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Discussion in 'Micro 4/3 News and Rumors' started by orfeo, Apr 10, 2014.
It could be the last years for Olympus as we know it.
Never underestimate Japanese resolve and how Japanese businesses think, it's anything but like western ideas and ideals. They will not allow something like this to bring them down and even if the law suit is successful, it isn't that big a sum in the totality of their business.
I'm pretty sure 273 million (28bn yen) isn't going to end Olympus as we know it. That is about 4% of their projected 2014 revenue of 718bn yen
Net income for Olympus was 80 millions dollars last year.http://investing.businessweek.com/research/stocks/financials/financials.asp?ticker=7733:JP
Even though they lost nearly 480 millions dollars in 2012 doesn't mean they are able to take this new hit...
People predicted the end of Olympus when the financial scandal was revealed, yet they kept introducing new and better gear. Now people are predicting the end of Olympus even before a case has been heard. Are some that eager to see Olympus disappear?
In fact it's predicting after the lawsuits has been announced. You can also expect a decrease in Olympus shareholder's happiness level.
Olympus is currently sitting on 16+ lawsuits as a result of the scandal, but simply having a writ thrown at you doesn't mean that it will even get to court or if it does, that you will be found liable and for the amount sought. To do so is counting your chickens before the eggs have hatched. Olympus' shareholder happiness dived when the scandal was revealed, but that didn't stop Sony from investing in Olympus or shareholder happiness rising again.
At best they'll get a share of the business ownership, rather than cash.
Olympus will just pass this on to the consumer and the shareholder. They won't even hardly flinch. If you think they will you have little understanding of how big business operates.
The question about whether a company can survive something is always about cash flow, never about earnings. You would need to look at cash flow (and access to any additional funds, and potential settlements, not to mention years in litigation) to make a judgement.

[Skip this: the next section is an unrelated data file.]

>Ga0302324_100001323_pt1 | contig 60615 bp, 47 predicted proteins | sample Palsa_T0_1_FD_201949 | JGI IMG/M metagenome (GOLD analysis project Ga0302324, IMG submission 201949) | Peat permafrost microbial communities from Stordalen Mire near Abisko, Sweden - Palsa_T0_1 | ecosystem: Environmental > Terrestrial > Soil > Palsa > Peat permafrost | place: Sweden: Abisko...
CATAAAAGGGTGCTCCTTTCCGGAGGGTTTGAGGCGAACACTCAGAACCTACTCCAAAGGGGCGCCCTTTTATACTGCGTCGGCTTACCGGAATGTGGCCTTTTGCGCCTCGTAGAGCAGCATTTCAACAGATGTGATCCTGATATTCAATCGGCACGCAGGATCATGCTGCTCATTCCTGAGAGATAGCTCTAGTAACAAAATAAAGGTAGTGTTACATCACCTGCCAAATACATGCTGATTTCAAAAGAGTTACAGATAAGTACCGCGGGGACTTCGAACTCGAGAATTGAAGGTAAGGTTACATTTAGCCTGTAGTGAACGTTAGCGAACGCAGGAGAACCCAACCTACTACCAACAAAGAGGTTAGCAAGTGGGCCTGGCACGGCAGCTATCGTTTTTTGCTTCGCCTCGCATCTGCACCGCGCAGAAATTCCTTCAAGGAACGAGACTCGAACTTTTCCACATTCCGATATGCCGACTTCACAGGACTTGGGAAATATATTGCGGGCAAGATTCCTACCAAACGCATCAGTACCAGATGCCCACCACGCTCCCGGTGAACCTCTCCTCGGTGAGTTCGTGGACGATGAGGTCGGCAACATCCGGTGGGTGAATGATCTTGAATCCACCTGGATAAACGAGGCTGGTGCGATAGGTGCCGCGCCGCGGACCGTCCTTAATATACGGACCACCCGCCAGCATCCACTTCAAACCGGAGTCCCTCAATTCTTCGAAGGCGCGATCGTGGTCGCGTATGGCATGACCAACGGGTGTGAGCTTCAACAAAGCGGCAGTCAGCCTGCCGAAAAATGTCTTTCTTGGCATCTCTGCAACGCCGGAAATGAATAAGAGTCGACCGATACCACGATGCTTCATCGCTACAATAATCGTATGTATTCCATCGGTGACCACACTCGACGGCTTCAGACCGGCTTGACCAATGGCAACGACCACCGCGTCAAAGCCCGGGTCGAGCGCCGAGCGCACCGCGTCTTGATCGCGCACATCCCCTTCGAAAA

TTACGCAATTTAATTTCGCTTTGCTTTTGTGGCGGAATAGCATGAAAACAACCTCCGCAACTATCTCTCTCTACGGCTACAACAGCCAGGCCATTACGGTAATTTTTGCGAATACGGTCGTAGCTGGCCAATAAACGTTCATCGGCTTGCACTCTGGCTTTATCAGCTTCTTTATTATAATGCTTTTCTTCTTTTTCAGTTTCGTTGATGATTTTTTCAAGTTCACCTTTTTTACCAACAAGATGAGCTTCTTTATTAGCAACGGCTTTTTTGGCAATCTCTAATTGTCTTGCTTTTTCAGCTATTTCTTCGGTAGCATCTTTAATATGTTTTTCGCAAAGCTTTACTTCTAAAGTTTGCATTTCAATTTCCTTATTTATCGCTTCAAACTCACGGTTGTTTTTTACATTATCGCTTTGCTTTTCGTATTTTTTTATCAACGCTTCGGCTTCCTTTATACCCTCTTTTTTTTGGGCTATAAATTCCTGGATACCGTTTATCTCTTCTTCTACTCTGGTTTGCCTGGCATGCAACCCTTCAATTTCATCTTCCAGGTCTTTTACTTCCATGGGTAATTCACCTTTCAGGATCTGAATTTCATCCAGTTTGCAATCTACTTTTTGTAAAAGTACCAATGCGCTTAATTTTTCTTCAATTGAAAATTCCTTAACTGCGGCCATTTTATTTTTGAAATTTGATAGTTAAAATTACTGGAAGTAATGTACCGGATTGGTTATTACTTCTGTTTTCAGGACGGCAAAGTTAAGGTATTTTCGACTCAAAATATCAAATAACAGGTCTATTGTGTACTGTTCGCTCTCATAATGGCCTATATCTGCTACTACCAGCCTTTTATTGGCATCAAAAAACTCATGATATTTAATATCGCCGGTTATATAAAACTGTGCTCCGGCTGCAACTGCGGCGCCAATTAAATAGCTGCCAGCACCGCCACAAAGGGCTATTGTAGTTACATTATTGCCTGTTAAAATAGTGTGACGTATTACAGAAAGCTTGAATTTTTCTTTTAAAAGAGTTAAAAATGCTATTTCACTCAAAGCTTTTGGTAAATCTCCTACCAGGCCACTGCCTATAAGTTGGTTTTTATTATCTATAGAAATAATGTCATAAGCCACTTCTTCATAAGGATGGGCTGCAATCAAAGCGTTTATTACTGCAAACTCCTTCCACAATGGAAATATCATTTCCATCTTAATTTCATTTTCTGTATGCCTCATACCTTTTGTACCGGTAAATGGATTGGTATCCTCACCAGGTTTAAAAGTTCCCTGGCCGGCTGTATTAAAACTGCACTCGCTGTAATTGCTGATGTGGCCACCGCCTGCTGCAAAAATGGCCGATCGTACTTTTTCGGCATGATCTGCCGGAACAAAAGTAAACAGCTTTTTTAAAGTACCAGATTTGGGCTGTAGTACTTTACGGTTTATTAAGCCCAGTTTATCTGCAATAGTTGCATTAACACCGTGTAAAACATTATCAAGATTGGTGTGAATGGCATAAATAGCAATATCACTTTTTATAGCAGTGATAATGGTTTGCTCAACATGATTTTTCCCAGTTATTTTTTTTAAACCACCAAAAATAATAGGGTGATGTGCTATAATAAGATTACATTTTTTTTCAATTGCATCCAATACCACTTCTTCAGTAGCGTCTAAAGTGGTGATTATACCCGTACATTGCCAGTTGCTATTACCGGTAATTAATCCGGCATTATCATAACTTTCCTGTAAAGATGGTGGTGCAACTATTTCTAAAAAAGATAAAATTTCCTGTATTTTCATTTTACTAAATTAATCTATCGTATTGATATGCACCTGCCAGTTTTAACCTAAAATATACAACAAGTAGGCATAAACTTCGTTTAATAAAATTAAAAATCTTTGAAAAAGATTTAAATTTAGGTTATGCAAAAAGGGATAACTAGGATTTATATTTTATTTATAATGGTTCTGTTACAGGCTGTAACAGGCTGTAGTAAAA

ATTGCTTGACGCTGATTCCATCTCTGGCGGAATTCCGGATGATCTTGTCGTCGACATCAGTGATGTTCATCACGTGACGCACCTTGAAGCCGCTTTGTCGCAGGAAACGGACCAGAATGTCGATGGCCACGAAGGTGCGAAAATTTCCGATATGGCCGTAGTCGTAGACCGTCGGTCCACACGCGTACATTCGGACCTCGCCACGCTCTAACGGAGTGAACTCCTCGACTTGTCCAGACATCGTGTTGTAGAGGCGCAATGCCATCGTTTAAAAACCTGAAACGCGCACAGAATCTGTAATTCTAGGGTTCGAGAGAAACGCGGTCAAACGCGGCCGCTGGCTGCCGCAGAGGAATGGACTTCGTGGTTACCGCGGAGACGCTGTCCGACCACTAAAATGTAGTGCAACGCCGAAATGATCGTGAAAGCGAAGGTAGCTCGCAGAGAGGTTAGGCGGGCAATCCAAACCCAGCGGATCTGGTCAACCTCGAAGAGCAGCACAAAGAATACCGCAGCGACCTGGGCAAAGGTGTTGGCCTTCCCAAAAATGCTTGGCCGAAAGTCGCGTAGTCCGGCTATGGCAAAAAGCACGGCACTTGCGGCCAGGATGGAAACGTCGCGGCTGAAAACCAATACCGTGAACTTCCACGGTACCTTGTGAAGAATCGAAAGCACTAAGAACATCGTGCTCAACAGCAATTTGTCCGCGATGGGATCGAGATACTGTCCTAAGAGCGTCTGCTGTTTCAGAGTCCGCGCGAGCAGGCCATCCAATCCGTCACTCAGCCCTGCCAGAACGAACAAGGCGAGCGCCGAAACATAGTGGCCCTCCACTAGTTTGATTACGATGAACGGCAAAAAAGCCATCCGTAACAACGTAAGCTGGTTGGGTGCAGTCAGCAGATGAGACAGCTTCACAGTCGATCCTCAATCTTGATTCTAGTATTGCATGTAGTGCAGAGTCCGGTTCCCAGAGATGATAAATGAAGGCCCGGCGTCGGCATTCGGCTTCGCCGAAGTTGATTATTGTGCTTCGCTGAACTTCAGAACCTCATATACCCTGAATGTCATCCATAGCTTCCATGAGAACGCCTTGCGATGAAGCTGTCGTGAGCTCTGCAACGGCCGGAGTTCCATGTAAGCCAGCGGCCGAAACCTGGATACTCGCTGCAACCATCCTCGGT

Have they set aside any reserves for this? If they have then they may expect some sort of payment.
I for one would gladly pay twice as much for my Olympus lenses to help the cause.
Does that include my second hand one?
The sky is falling...aaaaaaaaaaaaaaaahhhhhhhh.
Does this mean that my camera is going to stop working?
I would be happy to take some of those lenses off your hands, Clint. Of course, they need to be cheap enough that I can have cash reserves for any potential lawsuits.
Tell you what, buy my em1 for $4200 and I'll toss in my lenses for free.
I'm willing to forego lens hoods if that will help :smile:
Just thinking out loud - I think Japan would be very averse to folding up Olympus, as it is one of a handful of Japanese companies that can truly be called "global". Japan (and, pretty much East Asia) has a very deep sense of pride, and though they have a lot of rich and successful companies, very few have as much recognition globally. They may bash someone internally, but I suspect they'll be concerned too of their global image. Unlike in Western economies where very few are literally too big to fail, I think there is more at play here than market forces, finance, or accounting. Capitalism with an Asian twist, if you will.
So my thinking is Olympus will continue to exist.
It's a flash in the pan financially speaking.
Relatively recent financial reports show the following :
In terms of investment, investors are quite willing to forgive the sins of the past if they can see a change in management (there has been) and potential for growth - sales figures are going up, not down.
Even if (and its a massive if!) Olympus were to declare bankruptcy as a result of this lawsuit etc... the core fundamental business is still sound. A manufacturer such as Sony or Canon would probably jump in, buy it up, debts and all, just to get their hands on their extensive patent portfolio, technology and brand. In terms of end users, it would continue to be business as usual.
You only need to worry about the longevity of the Olympus brand itself when people stop buying the cameras and the company stops innovating.